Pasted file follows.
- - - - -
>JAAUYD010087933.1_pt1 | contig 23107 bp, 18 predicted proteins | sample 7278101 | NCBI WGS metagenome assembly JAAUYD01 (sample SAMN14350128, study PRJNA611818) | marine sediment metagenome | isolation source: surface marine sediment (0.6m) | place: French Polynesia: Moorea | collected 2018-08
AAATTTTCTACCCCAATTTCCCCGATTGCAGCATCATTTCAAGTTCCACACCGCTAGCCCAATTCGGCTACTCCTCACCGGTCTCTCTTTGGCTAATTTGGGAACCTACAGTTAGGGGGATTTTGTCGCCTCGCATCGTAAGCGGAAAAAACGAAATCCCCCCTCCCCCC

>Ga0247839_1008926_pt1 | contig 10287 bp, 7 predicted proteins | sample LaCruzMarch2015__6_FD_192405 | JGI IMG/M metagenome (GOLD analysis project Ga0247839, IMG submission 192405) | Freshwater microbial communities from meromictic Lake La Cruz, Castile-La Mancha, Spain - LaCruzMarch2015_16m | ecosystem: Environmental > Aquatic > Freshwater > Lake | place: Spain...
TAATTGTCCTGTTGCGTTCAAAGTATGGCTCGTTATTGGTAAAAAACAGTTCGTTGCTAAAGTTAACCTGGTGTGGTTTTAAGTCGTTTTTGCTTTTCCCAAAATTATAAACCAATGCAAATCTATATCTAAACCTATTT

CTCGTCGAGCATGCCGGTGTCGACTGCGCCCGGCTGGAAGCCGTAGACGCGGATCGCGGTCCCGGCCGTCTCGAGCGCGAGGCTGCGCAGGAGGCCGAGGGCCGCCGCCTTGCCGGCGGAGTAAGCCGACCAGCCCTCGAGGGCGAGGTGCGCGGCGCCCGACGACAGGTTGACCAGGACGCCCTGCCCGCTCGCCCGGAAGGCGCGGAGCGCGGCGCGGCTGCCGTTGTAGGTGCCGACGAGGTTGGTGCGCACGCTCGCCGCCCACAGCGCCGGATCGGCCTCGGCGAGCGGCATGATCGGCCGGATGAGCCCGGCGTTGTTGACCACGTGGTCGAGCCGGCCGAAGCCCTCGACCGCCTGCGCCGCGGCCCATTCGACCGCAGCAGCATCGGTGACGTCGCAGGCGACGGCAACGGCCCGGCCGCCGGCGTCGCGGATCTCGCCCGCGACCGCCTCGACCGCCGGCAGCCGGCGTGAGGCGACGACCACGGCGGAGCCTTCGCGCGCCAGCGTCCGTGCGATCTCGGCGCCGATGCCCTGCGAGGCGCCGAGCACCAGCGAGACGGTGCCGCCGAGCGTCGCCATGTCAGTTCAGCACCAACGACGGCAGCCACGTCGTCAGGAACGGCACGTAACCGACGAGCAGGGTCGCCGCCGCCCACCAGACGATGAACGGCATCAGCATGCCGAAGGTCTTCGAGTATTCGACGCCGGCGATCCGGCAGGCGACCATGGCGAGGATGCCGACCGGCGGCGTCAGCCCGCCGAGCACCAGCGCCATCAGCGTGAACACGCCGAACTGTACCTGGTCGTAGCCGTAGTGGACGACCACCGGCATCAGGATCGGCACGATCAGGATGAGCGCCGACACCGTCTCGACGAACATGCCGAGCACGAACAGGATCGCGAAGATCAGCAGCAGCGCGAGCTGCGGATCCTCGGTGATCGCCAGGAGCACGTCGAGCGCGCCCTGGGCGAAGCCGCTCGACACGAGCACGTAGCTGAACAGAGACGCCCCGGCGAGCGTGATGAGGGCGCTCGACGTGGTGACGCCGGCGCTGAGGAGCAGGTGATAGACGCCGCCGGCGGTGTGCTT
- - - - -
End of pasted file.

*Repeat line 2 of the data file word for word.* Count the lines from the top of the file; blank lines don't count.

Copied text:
AAATTTTCTACCCCAATTTCCCCGATTGCAGCATCATTTCAAGTTCCACACCGCTAGCCCAATTCGGCTACTCCTCACCGGTCTCTCTTTGGCTAATTTGGGAACCTACAGTTAGGGGGATTTTGTCGCCTCGCATCGTAAGCGGAAAAAACGAAATCCCCCCTCCCCCC